Pokemon Superbowl Commercial:



I reviewed the commercial several times, trying to tease out any extra info. However, it appears to be dedicated marketing info, with lots of hidden references to Pokemon, but no obvious easter eggs to give us anymore details about GO.

 The Number of Catchable Pokemon:
*!Warning Unable To Verify Source!*
Sever outlets are reporting that all 721 Pokemon will be available. I have been unable to verify the original source of this data. It is being notated as an anomalous data point until verified.



Niantic Will Demo Pokemon GO at GDC (Game Developer Conference):
According to an announcement on GDC's site John Hanke of Niantic, will be demoing Pokemon GO during a session titled, "Catch 'Em All: Pokemon GO and Real World Gaming". No Date or time details have been released yet, but we know that the session will take place during the Smartphone & Tablet Games Summit. The following has been directly pulled from the announcement:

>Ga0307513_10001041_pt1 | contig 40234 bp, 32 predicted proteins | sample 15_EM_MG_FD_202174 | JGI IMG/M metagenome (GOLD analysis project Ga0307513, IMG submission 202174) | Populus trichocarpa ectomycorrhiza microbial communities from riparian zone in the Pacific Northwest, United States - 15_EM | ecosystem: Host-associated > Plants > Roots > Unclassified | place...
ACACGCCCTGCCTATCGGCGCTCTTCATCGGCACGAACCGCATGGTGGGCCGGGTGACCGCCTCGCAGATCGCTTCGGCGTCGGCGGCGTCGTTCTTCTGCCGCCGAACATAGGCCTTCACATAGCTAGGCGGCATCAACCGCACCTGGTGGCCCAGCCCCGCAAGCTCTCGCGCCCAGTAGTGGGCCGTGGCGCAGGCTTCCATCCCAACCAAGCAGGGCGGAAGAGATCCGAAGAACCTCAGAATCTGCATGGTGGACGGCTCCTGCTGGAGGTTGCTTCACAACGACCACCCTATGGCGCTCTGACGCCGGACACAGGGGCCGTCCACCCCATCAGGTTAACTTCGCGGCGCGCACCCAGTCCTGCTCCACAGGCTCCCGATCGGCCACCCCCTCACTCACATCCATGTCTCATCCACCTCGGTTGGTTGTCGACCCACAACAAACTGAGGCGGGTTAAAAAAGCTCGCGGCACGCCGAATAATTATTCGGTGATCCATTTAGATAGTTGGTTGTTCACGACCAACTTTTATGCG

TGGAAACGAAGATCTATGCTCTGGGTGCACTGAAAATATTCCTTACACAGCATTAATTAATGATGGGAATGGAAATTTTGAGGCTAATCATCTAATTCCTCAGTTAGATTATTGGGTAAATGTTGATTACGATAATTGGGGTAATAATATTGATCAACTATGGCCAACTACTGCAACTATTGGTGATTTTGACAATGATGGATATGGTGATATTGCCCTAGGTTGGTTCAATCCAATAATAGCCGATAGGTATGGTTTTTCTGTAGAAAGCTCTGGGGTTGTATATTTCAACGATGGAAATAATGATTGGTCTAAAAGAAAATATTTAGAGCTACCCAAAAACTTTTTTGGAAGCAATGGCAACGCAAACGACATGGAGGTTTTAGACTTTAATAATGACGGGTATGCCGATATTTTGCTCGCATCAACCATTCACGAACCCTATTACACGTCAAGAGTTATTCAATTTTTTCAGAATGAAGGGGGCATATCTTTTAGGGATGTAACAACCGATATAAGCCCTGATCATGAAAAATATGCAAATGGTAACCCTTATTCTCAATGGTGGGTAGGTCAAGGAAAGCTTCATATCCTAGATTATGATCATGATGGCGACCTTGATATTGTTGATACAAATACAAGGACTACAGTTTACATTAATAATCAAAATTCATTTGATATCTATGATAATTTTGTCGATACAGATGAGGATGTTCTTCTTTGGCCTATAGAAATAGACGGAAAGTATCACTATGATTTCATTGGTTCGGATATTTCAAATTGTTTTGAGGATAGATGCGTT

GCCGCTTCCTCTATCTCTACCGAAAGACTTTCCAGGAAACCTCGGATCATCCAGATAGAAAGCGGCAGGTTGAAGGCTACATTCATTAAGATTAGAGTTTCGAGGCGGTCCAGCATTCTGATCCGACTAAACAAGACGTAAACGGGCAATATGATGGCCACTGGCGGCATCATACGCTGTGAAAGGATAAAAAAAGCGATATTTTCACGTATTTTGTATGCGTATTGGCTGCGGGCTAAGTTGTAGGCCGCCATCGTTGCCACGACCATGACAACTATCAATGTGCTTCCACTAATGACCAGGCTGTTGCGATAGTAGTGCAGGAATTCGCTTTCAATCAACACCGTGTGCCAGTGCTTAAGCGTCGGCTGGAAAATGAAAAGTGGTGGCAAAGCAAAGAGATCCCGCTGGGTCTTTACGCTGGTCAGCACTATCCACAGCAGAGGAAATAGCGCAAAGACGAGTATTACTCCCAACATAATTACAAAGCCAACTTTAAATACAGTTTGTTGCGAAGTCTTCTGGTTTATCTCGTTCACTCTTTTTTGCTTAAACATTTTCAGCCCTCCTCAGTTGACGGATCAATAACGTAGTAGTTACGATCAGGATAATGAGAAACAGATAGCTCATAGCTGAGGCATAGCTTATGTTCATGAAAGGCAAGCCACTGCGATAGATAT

"Over the last three years, Niantic, Inc. has been defining the genre of Real World gaming, using smartphones and tablets to connect the digital world to the physical world. Niantic's newest game, Pokemon GO, ups the challenge of real world gaming design, taking a beloved franchise and setting its hundreds of brightly-colored monsters loose across the globe, adding a new Bluetooth wearable device created by Nintendo to the mix. Join Niantic founder and CEO John Hanke as he discusses how the company has developed a unique vision for delivering a mobile Pokemon experience that gets would-be trainers into the outdoors.

Takeaway
Attendees will get a first-hand, in-depth look at how players are interacting and exploring the world with one another through Pokemon GO, the collaborative approach to design and development for the game and the next evolution of augmented reality and real-world mobile gameplay experiences."


If I missed anything, let me know so I can get it added. Part 2 will be releasing later. Please make sure to follow on social media. Especially Twitter as all new posts are pushed there as soon as they are published. Be sure to check out Part 1 and Part 2 of my "2016 Make It Or Break It For Nintendo?" series Part 3 scheduled for later this year. Thanks for stopping by again. And as always, I will see you later.

-Chali Baicunn